shaft or axle between the stops 26, thereby look
ing the crank from rotation.
V
'
This lock is ‘very serviceable and without any
complications. There is no possibility whatsoever
of ‘the driving member being forced into rotation,
as the bolt is ?rmly against the axle and there is
no possibility of such short lugs being snapped
off.
'
not be accomplished unless the bicycle is actually
'
Coincidently with the shooting of the bolt 23,
the bolt 28 through the latch rod reaches the 'ex
terior wall surface of the pivoted post of the fork,
and this post is turned until the latch shoots in
> and holds the wheel of the machine out of align
40 ment with the rear wheel of the machine, which
. means that the bicycle would actually have to be
practically impossible.
Therefore the safety of
the bicycle is assured, in so far as parking is con
cerned.
10
What I claim is:1. In a bicycle look, a tubular frame and driven
crank shaft, a suitable stop lug on said shaft, 2.
.pair oflocking bolts having toothed racks and a
lock barrel having wards and a rotatable spindle
carrying a toothed wheel operating said racks into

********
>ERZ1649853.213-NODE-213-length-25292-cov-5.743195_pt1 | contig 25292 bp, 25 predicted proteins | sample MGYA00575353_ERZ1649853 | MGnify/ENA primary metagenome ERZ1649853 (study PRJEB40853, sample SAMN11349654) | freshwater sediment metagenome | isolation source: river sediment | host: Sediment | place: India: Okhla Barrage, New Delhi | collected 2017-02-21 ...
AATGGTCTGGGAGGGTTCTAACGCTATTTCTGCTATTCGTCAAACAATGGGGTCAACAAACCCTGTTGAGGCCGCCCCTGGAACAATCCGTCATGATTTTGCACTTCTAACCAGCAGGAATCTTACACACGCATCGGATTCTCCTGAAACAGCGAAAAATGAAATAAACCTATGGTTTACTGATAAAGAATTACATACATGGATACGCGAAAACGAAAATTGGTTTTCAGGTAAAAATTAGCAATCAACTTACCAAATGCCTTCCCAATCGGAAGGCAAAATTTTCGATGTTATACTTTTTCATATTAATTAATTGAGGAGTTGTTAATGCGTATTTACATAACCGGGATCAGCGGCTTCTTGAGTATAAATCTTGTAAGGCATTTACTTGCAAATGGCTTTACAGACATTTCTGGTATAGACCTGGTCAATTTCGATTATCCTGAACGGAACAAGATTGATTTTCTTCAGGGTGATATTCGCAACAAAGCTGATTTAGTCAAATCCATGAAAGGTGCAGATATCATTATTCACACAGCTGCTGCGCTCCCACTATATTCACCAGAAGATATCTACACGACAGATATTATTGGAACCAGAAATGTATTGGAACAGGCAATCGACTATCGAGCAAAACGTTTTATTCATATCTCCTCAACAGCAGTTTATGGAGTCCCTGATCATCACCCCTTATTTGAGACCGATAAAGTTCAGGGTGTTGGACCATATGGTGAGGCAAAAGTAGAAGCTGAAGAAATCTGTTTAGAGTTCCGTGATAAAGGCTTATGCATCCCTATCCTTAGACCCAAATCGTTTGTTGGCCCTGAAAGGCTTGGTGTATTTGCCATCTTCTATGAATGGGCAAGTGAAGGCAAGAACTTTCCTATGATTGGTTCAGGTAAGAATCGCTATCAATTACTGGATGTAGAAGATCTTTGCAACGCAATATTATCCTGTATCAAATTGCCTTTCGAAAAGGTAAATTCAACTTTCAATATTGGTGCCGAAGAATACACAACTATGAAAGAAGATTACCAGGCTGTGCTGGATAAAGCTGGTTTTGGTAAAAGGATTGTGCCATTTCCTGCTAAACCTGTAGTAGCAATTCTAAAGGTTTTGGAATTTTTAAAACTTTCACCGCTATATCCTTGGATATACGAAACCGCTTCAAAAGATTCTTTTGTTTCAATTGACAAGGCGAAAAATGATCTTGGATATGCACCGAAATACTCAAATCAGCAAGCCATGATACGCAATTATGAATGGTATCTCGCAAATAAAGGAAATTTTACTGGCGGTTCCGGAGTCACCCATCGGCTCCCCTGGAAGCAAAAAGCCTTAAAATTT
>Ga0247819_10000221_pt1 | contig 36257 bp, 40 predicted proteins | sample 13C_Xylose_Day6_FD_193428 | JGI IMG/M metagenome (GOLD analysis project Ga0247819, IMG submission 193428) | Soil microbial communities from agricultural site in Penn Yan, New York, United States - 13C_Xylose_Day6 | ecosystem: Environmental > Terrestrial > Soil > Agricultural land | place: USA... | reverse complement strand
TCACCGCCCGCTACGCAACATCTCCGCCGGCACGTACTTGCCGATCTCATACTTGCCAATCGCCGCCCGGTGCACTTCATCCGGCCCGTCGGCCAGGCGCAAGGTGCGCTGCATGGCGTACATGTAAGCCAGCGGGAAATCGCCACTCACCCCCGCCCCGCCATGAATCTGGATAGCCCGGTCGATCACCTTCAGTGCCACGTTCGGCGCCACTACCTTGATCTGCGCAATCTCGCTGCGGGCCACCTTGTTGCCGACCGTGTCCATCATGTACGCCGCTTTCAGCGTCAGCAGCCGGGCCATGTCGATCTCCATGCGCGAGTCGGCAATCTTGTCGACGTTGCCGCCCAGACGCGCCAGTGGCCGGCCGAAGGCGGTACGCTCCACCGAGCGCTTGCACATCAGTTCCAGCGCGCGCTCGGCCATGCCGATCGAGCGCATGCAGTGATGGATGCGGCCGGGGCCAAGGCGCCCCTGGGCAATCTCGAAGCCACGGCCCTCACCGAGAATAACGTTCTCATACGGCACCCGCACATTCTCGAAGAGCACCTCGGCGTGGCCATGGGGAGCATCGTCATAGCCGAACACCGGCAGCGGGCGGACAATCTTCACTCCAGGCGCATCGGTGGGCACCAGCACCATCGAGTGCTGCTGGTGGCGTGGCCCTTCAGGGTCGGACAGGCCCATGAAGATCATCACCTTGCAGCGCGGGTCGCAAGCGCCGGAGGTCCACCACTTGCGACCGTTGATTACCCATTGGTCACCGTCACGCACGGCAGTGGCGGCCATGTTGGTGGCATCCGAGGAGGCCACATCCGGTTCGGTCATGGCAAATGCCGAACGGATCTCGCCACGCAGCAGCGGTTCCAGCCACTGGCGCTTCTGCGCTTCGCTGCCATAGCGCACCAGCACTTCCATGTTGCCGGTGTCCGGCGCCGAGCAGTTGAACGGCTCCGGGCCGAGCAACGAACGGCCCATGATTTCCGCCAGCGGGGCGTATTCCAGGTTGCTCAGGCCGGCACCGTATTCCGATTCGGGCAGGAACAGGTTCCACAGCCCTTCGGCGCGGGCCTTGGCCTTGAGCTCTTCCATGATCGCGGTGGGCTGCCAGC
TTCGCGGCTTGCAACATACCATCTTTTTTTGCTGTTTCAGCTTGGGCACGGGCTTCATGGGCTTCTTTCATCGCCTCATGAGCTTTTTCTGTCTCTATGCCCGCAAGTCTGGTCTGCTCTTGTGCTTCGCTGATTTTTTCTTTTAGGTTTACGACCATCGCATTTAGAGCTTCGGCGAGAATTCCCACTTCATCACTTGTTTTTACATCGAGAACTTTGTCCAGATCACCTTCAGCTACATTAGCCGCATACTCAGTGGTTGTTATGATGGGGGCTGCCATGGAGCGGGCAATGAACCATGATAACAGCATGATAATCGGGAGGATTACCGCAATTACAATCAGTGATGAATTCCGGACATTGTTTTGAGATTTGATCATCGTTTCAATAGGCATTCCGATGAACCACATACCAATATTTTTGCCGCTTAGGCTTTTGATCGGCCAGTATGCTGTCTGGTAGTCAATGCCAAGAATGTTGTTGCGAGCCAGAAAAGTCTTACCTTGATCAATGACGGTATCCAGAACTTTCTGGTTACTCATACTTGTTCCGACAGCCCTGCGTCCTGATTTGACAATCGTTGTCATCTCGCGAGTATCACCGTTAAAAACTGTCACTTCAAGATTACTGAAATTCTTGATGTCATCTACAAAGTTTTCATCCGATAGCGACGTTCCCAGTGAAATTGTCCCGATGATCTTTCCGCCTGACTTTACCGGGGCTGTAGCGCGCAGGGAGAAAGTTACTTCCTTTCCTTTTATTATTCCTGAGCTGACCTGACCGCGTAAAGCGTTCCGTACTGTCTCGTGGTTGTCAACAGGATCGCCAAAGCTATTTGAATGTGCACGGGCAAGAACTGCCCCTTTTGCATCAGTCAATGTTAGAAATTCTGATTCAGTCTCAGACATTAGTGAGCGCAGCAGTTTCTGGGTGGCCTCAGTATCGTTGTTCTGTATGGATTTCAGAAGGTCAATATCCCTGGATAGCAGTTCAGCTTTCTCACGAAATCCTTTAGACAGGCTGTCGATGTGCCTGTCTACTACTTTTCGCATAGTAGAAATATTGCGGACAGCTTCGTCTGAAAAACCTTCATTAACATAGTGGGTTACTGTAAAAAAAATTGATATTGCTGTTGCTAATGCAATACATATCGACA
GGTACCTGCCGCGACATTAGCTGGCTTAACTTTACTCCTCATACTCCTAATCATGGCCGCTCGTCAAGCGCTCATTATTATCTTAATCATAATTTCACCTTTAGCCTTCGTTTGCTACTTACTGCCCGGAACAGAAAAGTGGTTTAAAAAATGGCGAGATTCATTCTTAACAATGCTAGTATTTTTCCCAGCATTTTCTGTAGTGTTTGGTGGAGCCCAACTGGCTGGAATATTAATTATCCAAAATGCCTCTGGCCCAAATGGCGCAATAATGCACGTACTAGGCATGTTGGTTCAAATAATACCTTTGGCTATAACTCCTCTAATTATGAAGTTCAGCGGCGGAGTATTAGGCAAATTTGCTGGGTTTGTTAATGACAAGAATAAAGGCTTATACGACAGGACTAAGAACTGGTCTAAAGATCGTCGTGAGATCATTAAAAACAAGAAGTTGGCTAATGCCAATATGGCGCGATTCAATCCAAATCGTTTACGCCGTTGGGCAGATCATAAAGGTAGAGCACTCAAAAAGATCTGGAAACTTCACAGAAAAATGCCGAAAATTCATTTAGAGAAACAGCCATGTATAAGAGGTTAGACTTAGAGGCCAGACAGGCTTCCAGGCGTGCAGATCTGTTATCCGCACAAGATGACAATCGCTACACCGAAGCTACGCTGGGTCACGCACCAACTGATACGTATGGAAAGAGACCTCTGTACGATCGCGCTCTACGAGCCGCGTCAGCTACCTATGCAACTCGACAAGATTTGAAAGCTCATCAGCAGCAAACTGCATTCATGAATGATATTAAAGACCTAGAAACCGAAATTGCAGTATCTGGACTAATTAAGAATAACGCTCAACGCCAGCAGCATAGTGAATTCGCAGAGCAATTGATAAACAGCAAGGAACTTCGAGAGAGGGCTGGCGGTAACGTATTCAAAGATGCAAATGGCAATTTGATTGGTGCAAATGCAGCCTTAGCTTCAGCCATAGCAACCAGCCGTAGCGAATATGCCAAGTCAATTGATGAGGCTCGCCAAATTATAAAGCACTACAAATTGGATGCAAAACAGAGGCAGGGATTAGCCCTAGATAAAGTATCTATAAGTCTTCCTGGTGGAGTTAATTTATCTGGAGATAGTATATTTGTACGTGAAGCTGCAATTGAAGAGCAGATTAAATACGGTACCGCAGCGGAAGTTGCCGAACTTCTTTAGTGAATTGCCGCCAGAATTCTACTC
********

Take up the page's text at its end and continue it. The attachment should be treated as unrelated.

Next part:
engagement with said stop and a pivoted frame
bar respectively;
2. A lock'comprising a barrel having a key pas
sage and rotatable spindle carrying a gear at the
end thereof, a member slidably mounted and co
acting with said gear and a frame having bear
ings for said member and-enclosing a driven mem
ber engaged and locked by said slidable mem
ber.
3. In a bicycle look, a barrel in cylindrical form
having a key passage, wards mounted in said bar
rel, a spindle extending from said barrel, a toothed
wheel ?xedlymounted on said spindle, a pair'of
locking bolts having racks meshing with said
wheel and operated thereby and a frame of tubu
lar form enclosing said parts and a rotatable
driving member held from operation by one of
said bolts.
'
'
g 4. In a bicycle‘lock, a gear mechanism having
locking bolts respectively extending to the steer
ing gear pivot and driving member, a frame en
closing ‘said mechanism and having an outlet
therefrom and‘ a lock mechanism carrying the
operating gear of said gear mechanism and stop 40
ping said‘outlet.
V
carried away and could not veven be wheeled away,
5.‘ A vehicle lock,v comprising a pair of racks